Firestone Walker Does it Right

Bill Shellenberger, June 09, 2014

My experience with beer fests has been generally positive (because beer!), although somewhat underwhelming. Get in line to enter the building, and once inside stand in more lines to get your beer on. Hold off breaking the seal for as long as possible so as to avoid the least fun line of all. Drop $20 on a hastily thrown together imposter burger and cold fries, because you can totally reset your BAC with a little overpriced fast food (in lieu of Jim Koch’s magic yeast). But, in all the semi-organized chaos, you get the chance to sample some new beers, maybe find a new brewery to follow, and, if the beer gods smile on you, get a taste of a legit whale.

I attended Firestone Walker’s 17th anniversary party last year, and came away extremely impressed at how organized and well-run it was, and my appreciation only grew in light of other recent craft beer event horror stories. So while I was confident that FW would give it their best, a beer fest is a beer fest, right? Large crowd of passionate craft beer enthusiasts + limited quantities of uber-rare beers = petri dish for problems, regardless of how well-intentioned the hosts are. So how well did FW do?

SPOILERS: They nailed it.  Absolutely exceeded my most optimistic expectations.  Great planning, down to the smallest details, and then flawless execution.

First, they provided – free of charge – transportation to and from the event grounds, from a variety of locations on both sides of town. Not your typical hotel shuttles either – full tour buses. Having a ride back to your hotel after roughly four hours of drinking mostly high-gravity beers is quite a boon, and allows you to fully enjoy the event without worrying about arranging transportation or trying to drive yourself.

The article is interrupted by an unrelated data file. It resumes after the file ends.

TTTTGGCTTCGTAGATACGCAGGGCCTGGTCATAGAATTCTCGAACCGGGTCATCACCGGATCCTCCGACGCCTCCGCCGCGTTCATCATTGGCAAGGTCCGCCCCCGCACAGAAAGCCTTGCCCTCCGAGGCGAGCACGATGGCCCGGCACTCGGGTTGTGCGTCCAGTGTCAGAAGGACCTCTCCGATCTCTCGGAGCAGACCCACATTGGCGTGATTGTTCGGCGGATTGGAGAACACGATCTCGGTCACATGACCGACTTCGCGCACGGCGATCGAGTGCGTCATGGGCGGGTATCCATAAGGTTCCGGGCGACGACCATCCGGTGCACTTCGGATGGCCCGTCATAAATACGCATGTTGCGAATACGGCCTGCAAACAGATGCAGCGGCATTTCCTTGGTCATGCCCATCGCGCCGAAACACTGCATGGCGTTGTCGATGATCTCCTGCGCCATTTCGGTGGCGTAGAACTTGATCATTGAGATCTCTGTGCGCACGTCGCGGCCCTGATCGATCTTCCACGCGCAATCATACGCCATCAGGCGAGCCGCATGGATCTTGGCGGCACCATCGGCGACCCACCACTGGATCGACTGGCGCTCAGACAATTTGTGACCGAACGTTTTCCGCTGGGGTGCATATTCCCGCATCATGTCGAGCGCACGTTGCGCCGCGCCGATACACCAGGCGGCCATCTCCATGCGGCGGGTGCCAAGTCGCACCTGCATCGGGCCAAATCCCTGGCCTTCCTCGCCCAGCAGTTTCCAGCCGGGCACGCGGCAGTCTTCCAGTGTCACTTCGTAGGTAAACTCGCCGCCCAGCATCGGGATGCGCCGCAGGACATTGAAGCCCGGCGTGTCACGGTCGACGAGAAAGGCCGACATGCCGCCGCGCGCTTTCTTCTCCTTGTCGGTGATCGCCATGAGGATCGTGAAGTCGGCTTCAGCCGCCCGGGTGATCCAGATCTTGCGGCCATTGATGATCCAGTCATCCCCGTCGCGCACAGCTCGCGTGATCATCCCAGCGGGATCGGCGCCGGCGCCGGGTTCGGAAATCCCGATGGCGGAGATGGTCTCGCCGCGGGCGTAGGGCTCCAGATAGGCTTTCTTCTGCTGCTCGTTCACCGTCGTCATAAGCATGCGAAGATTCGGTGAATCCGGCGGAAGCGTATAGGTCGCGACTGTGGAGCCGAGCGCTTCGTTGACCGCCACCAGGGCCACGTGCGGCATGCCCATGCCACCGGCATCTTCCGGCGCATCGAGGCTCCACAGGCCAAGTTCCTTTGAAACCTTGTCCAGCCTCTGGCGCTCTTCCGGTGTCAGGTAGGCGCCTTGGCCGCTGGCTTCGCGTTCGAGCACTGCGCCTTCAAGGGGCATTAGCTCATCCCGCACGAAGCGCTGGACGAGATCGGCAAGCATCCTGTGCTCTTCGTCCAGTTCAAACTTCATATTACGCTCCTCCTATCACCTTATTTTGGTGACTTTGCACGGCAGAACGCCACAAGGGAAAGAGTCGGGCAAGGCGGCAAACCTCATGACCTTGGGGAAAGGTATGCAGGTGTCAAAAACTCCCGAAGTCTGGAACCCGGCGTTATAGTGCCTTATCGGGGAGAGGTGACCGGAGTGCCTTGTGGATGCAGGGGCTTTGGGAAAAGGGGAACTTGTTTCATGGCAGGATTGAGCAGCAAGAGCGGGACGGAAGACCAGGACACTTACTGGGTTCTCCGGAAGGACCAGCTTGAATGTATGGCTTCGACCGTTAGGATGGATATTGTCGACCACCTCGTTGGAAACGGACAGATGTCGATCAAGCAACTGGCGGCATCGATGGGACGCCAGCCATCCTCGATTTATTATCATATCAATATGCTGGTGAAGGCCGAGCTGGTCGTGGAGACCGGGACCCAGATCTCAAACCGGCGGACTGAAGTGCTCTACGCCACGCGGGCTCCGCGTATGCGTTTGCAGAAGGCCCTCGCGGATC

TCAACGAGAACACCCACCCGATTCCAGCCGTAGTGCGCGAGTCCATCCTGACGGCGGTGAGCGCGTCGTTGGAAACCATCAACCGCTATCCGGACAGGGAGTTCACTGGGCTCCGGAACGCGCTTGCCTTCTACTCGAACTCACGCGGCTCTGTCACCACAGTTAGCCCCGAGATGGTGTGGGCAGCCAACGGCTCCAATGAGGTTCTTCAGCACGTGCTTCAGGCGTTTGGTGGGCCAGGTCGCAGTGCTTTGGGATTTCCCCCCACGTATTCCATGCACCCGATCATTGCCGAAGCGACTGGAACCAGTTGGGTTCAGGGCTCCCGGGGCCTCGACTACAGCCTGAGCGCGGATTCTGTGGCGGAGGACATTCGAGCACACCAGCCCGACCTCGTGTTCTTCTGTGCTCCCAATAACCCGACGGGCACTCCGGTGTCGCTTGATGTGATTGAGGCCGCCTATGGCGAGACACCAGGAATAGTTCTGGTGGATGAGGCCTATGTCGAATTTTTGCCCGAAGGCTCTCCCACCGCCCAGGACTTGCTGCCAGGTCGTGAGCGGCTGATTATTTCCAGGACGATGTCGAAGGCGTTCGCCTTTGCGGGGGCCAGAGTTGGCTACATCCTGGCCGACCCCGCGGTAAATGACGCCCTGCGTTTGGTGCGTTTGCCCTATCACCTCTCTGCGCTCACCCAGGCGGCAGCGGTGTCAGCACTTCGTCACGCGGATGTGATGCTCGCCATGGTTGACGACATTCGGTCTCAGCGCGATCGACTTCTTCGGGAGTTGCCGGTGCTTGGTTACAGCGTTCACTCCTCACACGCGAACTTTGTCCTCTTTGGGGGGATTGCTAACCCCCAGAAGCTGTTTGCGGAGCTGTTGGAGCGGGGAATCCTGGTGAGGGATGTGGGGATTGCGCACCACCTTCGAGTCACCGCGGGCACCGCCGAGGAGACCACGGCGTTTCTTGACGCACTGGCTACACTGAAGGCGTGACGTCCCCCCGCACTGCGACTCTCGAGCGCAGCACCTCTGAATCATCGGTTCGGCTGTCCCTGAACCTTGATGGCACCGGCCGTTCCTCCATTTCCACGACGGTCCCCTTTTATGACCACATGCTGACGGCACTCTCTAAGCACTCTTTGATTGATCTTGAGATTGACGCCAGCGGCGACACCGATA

For general admission, the fest started at noon. I arrived a little after 10:30 to a line about 2 NYC blocks long. Knowing how these things usually go, I started calculating alternate plans about which breweries/beers to target first, as I assumed a good number of those in front of me would rush the highest profile targets (wisdom on the street seemed to indicate most would hit Three Floyds first, hoping to score some Dark Lord). Would they have anything left by the time I got to them? 

In the midst of my impromptu strategizing – I think it was roughly 11:30 now – the line started moving…quickly. Several people were checking IDs, followed by the line splitting into six to eight lines for scanning the actual tickets. Once my ticket was scanned, I proceeded to another area where multiple tables held the souvenir glass snifters (and a nifty little plate with a slot for the stem of the snifter, so you could hold your beer/food with one hand and eat with the other). A little further on, there were tables that held the programs, which contained a map of the event grounds, all the breweries in attendance and descriptions/tasting notes of their featured beers.

With glass and program in hand, I then proceeded to an area – one of several – where multiple staff were pouring samples of the Firestone Walker/Three Floyds collaboration beer Ol’ Leghorn, an aggressively hopped blonde barleywine (initial thought was very good but not quite great – but I bought a few bottles and will fully review later). After getting a taste of things to come, there was another area set up where you could buy some swag while waiting for the event to start. By this point, I was floored (pleasantly) at how ridiculously painless and efficient the whole process was. And I wasn’t the only one. Many, many people were saying, “Firestone Walker does it right.” That was to be a common refrain for the remainder of the day.

Finally, there was no set line into the area of the grounds where the beer stations were located – there were several areas that would all open simultaneously and let people pour into the drinking grounds organically. I suppose that might not sound orderly, but believe me, providing several different avenues of attack worked like a charm. No pushing, tripping, yelling, cutting holes in fences, or any other nonsense that I could see. Hailing from the Northeastern U.S., where impatience is a virtue, this alone impressed the hell out of me!